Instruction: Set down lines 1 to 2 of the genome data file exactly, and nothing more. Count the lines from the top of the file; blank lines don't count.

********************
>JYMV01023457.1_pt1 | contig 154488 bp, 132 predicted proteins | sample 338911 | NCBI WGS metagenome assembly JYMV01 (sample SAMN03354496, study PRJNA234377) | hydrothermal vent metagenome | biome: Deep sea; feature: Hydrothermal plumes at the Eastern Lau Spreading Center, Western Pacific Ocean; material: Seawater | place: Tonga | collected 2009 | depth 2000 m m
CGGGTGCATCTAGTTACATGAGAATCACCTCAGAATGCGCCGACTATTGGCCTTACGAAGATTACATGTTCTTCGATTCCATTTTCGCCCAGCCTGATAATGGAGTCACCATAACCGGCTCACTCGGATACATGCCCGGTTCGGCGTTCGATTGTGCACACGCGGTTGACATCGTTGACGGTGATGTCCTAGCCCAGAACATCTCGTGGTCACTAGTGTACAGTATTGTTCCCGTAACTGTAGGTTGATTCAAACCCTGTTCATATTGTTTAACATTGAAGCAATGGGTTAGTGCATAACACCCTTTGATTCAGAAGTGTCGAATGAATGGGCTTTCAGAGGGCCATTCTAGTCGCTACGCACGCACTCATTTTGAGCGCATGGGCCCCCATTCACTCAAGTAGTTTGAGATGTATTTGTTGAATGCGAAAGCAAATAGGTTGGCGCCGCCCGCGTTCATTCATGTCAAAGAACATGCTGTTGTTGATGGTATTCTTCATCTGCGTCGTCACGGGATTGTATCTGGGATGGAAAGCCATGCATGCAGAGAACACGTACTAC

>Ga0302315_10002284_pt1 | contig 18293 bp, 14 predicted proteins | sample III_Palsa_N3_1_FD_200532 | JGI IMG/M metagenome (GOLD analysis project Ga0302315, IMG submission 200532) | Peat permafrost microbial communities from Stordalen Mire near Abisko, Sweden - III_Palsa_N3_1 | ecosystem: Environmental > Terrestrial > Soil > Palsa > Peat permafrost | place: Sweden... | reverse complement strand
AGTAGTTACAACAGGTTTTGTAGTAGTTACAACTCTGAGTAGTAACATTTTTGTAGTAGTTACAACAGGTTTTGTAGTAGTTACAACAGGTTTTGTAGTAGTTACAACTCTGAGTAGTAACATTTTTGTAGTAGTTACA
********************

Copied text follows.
>JYMV01023457.1_pt1 | contig 154488 bp, 132 predicted proteins | sample 338911 | NCBI WGS metagenome assembly JYMV01 (sample SAMN03354496, study PRJNA234377) | hydrothermal vent metagenome | biome: Deep sea; feature: Hydrothermal plumes at the Eastern Lau Spreading Center, Western Pacific Ocean; material: Seawater | place: Tonga | collected 2009 | depth 2000 m m
CGGGTGCATCTAGTTACATGAGAATCACCTCAGAATGCGCCGACTATTGGCCTTACGAAGATTACATGTTCTTCGATTCCATTTTCGCCCAGCCTGATAATGGAGTCACCATAACCGGCTCACTCGGATACATGCCCGGTTCGGCGTTCGATTGTGCACACGCGGTTGACATCGTTGACGGTGATGTCCTAGCCCAGAACATCTCGTGGTCACTAGTGTACAGTATTGTTCCCGTAACTGTAGGTTGATTCAAACCCTGTTCATATTGTTTAACATTGAAGCAATGGGTTAGTGCATAACACCCTTTGATTCAGAAGTGTCGAATGAATGGGCTTTCAGAGGGCCATTCTAGTCGCTACGCACGCACTCATTTTGAGCGCATGGGCCCCCATTCACTCAAGTAGTTTGAGATGTATTTGTTGAATGCGAAAGCAAATAGGTTGGCGCCGCCCGCGTTCATTCATGTCAAAGAACATGCTGTTGTTGATGGTATTCTTCATCTGCGTCGTCACGGGATTGTATCTGGGATGGAAAGCCATGCATGCAGAGAACACGTACTAC